Thorium Fuel Cycle - History


Concerns about the limits of worldwide uranium resources motivated initial interest in the thorium fuel cycle. It was envisioned that as uranium reserves were depleted, thorium would supplement uranium as a fertile material. However, for most countries uranium was relatively abundant and research in thorium fuel cycles waned. A notable exception was India's three stage nuclear power programme. In the twenty-first century thorium's potential for improving proliferation resistance and waste characteristics led to renewed interest in the thorium fuel cycle.

At Oak Ridge National Laboratory in the 1960s, the Molten-Salt Reactor Experiment used 233U as the fissile fuel as an experiment to demonstrate a part of the Molten Salt Breeder Reactor that was designed to operate on the thorium fuel cycle. Molten Salt Reactor (MSR) experiments assessed thorium's feasibility, using thorium(IV) fluoride dissolved in a molten salt fluid which eliminated the need to fabricate fuel elements. The MSR program was defunded in 1976 after its patron Alvin Weinberg was fired.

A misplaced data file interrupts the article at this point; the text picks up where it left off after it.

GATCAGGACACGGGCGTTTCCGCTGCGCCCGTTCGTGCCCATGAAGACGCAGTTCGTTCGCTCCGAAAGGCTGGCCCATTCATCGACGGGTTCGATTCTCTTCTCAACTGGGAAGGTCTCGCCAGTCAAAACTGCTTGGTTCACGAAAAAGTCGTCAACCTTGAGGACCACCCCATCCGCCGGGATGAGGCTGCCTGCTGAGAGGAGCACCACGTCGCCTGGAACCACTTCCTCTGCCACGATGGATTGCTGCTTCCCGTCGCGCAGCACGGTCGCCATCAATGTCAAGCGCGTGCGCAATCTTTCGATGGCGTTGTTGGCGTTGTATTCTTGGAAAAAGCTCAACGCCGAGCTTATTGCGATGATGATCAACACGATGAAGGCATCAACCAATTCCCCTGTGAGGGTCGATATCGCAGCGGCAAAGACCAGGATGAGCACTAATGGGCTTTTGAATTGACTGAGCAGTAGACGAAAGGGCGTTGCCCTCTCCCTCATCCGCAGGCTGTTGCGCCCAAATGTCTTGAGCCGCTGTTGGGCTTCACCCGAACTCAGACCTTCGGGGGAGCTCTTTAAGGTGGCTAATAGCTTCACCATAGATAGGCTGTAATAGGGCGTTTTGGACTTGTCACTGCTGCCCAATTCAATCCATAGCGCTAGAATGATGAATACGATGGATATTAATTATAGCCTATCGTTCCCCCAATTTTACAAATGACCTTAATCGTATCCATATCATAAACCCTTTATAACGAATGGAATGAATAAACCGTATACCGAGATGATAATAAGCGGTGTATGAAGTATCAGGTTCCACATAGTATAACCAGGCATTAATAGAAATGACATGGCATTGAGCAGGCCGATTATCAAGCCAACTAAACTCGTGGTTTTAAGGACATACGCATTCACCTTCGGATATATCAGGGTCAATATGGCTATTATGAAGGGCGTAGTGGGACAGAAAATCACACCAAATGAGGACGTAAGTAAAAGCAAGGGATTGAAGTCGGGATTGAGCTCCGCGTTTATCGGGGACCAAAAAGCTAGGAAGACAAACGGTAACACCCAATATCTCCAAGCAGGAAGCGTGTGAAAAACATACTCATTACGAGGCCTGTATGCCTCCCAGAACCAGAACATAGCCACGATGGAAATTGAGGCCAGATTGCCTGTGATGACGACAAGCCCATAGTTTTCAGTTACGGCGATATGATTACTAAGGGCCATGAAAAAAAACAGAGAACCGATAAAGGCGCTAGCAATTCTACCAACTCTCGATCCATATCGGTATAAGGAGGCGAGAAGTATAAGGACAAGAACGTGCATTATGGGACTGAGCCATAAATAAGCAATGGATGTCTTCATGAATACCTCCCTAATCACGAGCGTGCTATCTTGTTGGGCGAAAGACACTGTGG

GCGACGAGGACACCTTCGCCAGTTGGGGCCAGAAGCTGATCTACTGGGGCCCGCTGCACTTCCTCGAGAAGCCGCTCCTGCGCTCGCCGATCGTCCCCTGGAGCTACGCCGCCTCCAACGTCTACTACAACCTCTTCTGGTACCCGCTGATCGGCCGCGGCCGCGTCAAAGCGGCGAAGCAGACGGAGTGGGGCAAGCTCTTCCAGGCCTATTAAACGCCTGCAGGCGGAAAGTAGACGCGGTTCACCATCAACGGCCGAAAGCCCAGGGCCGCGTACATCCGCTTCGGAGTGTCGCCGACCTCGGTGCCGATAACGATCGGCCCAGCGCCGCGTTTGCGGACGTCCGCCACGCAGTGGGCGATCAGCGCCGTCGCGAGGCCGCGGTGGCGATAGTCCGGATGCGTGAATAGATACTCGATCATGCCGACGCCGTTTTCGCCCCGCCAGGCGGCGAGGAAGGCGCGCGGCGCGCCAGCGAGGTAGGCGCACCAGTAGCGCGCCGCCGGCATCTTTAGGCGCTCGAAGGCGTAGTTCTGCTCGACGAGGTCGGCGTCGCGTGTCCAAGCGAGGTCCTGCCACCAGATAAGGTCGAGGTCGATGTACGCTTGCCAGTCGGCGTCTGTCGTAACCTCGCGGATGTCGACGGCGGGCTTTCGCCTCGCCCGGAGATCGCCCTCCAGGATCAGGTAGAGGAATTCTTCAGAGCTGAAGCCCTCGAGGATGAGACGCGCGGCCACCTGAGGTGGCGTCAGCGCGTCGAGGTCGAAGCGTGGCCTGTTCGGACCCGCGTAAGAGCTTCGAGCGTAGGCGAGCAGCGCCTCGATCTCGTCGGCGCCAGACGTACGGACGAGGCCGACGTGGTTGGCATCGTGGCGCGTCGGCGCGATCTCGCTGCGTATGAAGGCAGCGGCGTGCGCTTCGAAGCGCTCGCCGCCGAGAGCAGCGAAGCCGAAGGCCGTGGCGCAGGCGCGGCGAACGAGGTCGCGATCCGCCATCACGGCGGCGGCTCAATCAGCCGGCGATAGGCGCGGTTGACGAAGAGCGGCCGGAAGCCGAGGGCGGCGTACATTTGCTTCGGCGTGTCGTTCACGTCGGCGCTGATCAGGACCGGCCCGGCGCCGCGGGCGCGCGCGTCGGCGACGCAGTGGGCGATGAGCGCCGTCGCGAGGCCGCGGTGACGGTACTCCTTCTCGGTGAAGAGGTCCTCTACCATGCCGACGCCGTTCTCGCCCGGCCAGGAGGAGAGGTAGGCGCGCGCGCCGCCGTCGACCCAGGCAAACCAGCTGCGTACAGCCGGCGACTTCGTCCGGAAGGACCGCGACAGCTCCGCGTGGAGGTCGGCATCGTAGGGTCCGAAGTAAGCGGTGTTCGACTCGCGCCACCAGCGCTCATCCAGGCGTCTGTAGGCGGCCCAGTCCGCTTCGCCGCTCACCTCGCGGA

In 2006, Carlo Rubbia proposed the concept of an energy amplifier or "accelerator driven system" (ADS), which he saw as a novel and safe way to produce nuclear energy that exploited existing accelerator technologies. Rubbia's proposal offered the potential to incinerate high-activity nuclear waste and produce energy from natural thorium and depleted uranium.

Kirk Sorensen, former NASA scientist and Chief Nuclear Technologist at Teledyne Brown Engineering, has been a long time promoter of thorium fuel cycle and particularly liquid fluoride thorium reactors (LFTRs). He first researched thorium reactors while working at NASA, while evaluating power plant designs suitable for lunar colonies. In 2006 Sorensen started "" to promote and make information available about this technology.

A 2011 MIT study concluded that although there is little in the way of barriers to a thorium fuel cycle with current or near term light-water reactor designs there is also little incentive for any significant market penetration to occur. As such they conclude there is little chance of thorium cycles replacing conventional uranium cycles in the current nuclear power market, despite the potential benefits.

Read more about this topic:  Thorium Fuel Cycle

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